Pop star Mariah Carey says she recently began treatment for bipolar disorder that was diagnosed in 2001. She said she had kept the condition secret for fear of being stigmatized.
“I didn’t want to carry around the stigma of a lifelong disease that would define me and potentially end my career,” the five-time Grammy Award-winner, 49, says in the new issue of People magazine. “I was so terrified of losing everything, I convinced myself the only way to deal with this was to not deal with this.”
“Until recently I lived in denial and isolation and in constant fear someone would expose me,” said the record-setting singer, who was born in Huntington and raised in Greenlawn. “It was too heavy a burden to carry and I simply couldn’t do that anymore . . . I sought and received treatment, I put positive people around me and I got back to doing what I love — writing songs and making music. As hard as this is, I also knew it was time to finally share my story.”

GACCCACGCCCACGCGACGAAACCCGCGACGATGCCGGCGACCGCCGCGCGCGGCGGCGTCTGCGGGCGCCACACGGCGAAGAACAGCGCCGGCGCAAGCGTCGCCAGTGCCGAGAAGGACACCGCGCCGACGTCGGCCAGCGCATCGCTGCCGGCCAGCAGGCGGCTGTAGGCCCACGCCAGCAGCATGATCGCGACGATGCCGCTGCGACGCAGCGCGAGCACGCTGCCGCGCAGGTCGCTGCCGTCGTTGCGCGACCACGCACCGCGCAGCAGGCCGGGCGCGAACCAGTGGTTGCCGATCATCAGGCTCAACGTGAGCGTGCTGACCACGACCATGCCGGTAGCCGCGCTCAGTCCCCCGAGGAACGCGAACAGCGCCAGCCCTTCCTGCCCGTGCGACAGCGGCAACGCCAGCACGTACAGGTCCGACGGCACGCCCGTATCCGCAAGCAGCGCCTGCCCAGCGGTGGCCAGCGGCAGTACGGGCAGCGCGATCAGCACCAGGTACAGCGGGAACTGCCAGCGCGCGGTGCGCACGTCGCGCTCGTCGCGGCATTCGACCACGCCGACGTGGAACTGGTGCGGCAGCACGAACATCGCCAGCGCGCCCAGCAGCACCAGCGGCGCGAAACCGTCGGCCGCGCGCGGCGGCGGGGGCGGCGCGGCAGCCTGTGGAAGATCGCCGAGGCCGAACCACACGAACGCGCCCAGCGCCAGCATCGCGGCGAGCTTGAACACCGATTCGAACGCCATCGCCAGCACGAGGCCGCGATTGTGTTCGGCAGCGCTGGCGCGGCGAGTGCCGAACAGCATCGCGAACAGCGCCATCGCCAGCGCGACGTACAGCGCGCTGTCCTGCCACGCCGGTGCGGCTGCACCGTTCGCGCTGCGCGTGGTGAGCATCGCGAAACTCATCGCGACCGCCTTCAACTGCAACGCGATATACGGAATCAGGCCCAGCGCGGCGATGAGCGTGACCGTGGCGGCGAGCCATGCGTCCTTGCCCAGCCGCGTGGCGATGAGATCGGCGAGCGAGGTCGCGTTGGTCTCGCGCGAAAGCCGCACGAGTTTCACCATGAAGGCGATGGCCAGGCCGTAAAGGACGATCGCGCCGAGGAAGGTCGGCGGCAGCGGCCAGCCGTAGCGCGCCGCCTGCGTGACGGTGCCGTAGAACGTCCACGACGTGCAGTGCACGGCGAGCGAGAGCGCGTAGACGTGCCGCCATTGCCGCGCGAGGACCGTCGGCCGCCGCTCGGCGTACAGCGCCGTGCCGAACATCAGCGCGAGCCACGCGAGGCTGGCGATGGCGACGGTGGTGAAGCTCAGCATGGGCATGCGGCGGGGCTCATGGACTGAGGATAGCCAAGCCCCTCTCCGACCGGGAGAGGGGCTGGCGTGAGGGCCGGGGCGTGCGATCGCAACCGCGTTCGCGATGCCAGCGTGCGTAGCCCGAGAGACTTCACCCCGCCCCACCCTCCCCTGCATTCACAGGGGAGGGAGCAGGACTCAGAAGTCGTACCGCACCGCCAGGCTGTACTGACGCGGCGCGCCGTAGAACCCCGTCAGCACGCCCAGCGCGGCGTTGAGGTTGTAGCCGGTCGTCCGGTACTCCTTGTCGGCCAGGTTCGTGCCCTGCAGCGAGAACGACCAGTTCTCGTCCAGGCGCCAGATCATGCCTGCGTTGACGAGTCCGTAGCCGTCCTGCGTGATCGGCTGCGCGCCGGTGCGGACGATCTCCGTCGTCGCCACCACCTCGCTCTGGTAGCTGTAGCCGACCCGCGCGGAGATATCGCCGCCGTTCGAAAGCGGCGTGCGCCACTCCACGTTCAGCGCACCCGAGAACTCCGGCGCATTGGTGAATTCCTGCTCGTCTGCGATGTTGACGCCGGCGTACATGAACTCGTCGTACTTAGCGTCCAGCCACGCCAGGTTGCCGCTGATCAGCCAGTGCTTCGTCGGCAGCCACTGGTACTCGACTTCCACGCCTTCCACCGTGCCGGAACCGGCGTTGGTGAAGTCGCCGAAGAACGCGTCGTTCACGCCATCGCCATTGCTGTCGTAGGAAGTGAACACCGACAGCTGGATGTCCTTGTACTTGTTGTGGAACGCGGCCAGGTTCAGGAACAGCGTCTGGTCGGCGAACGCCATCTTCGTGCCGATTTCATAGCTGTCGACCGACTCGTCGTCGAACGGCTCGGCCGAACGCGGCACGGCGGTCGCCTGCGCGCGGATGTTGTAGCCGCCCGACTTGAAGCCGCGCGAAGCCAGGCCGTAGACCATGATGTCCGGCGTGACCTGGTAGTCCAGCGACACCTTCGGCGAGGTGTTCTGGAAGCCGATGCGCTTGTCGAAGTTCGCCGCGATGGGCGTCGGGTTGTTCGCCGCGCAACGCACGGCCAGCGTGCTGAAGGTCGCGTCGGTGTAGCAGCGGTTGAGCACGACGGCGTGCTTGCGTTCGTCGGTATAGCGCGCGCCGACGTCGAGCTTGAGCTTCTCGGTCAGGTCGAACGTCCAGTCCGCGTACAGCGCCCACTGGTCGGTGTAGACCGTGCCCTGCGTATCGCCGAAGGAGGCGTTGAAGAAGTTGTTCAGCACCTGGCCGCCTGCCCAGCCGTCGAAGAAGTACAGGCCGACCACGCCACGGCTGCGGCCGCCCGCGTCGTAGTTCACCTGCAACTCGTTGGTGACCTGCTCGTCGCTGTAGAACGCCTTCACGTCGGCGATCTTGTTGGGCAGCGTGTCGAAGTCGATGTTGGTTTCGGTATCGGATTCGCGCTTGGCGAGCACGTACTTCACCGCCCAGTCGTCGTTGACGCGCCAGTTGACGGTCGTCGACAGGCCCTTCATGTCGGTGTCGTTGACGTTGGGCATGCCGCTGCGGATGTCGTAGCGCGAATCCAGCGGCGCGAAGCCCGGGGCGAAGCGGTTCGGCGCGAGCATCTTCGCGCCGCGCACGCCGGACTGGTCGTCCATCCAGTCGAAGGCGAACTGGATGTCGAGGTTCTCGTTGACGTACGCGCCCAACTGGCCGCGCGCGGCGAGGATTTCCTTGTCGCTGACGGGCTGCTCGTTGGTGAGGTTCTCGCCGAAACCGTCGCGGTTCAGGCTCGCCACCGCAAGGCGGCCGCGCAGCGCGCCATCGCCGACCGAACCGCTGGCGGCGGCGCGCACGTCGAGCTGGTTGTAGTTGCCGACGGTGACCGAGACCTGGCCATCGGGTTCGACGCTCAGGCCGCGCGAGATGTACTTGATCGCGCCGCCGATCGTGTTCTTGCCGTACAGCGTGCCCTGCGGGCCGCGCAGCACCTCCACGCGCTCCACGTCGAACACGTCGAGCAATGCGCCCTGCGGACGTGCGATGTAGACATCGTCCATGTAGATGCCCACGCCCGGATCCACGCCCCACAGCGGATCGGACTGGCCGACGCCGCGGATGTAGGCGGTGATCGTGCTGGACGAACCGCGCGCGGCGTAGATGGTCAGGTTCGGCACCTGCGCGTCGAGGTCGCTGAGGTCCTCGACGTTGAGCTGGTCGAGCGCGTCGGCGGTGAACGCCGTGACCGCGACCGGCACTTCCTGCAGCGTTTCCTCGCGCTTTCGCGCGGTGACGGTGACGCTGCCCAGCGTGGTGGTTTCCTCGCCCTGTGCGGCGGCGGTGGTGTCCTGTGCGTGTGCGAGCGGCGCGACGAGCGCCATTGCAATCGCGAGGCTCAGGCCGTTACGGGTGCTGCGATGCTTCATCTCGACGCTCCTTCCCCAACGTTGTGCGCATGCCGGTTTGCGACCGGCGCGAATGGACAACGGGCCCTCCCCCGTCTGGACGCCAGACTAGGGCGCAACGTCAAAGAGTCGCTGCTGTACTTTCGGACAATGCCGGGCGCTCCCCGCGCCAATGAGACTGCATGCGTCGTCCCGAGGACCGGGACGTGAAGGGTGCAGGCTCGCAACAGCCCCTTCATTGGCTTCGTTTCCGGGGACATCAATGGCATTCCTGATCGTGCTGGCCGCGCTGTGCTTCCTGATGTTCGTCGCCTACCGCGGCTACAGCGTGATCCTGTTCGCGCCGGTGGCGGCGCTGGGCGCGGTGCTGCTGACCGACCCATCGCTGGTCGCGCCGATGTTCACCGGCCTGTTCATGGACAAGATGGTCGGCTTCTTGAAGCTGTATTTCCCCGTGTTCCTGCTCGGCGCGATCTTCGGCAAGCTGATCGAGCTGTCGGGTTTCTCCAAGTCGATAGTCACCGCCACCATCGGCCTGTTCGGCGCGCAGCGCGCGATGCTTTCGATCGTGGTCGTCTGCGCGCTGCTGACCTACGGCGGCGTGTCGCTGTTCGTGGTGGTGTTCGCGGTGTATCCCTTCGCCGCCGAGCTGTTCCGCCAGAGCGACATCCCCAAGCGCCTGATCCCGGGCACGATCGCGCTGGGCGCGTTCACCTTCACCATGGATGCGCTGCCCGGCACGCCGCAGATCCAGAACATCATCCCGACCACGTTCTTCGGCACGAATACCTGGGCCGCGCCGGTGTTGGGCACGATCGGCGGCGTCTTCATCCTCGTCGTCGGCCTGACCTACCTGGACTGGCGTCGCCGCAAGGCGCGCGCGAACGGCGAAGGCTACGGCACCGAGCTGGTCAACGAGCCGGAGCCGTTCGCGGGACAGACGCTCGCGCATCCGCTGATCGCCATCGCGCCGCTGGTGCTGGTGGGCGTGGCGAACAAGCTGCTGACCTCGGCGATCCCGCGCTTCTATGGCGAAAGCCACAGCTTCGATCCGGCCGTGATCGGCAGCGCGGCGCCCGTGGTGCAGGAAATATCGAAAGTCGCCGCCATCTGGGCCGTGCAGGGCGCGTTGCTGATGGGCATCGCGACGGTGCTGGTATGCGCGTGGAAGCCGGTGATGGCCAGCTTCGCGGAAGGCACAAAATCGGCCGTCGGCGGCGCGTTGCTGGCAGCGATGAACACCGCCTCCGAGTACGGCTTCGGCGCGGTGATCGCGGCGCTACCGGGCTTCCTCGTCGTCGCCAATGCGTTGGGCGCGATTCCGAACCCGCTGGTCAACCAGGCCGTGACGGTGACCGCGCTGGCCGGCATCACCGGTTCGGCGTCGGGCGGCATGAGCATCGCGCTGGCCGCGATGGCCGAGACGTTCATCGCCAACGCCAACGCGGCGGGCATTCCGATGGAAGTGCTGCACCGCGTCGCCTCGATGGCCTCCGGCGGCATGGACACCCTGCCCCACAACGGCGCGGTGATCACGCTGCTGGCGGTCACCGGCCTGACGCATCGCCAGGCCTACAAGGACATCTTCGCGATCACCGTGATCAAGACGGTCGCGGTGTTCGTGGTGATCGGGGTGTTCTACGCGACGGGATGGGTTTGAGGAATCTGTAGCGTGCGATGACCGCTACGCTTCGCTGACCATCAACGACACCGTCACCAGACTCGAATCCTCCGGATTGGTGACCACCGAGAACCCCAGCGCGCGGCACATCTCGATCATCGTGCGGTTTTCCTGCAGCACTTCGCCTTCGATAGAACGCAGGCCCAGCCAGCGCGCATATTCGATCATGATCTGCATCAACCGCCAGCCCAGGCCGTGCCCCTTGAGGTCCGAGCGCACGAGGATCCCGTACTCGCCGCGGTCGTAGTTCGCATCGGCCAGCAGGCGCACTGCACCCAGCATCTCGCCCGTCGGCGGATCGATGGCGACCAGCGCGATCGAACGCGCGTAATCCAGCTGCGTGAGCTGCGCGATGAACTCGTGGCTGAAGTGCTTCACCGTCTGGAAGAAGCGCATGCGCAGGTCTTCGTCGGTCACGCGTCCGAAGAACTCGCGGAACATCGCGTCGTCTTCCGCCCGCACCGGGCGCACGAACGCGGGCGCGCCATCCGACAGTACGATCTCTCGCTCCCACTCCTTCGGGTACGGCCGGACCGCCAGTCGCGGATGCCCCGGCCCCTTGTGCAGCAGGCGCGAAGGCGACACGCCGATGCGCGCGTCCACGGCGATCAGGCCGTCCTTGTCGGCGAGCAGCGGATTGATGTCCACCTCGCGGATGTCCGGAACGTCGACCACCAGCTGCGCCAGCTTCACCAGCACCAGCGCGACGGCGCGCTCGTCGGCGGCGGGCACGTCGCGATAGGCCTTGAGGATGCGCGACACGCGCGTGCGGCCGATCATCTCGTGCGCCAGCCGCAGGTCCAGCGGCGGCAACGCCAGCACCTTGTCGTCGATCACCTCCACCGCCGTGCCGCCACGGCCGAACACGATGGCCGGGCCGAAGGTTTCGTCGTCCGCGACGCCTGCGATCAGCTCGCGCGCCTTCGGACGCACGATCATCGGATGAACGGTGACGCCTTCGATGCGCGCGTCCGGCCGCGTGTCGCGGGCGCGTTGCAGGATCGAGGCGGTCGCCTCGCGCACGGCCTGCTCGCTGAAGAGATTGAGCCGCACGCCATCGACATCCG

She explained, “I’m actually taking medication that seems to be pretty good. It’s not making me feel too tired or sluggish or anything like that. Finding the proper balance is what is most important.”
After separating from her singer/TV-personality husband, Nick Cannon, and breaking off an engagement to Australian billionaire James Packer in 2016 following upheaval caused by her E! reality show, “Mariah’s World,” Carey said she finally sought treatment. The decision followed “the hardest couple of years I’ve been through.” She endured severe criticism for an audio malfunction in a New Year’s Eve Times Square telecast in 2016, and canceled several shows at the beginning of her annual Christmas tour last year.
The National Institute of Mental Health, a division of the National Institutes of Health, defines the bipolar II disorder Carey said she was diagnosed with as “a pattern of depressive episodes and hypomanic episodes, but not the full-blown manic episodes of bipolar I disorder.” Depressive episodes typically last at least two weeks. Manic episodes may include symptoms such as increased activity levels, increased energy, increased agitation or irritability, rushing speech or thoughts, and having trouble sleeping.
The mother of 6-year-old twins Moroccan and Monroe, whom she shares with Cannon, told People she is now “in a really good place.” Carey added that she is making her diagnosis public because, “I’m hopeful we can get to a place where the stigma is lifted from people going through anything alone. It can be incredibly isolating.”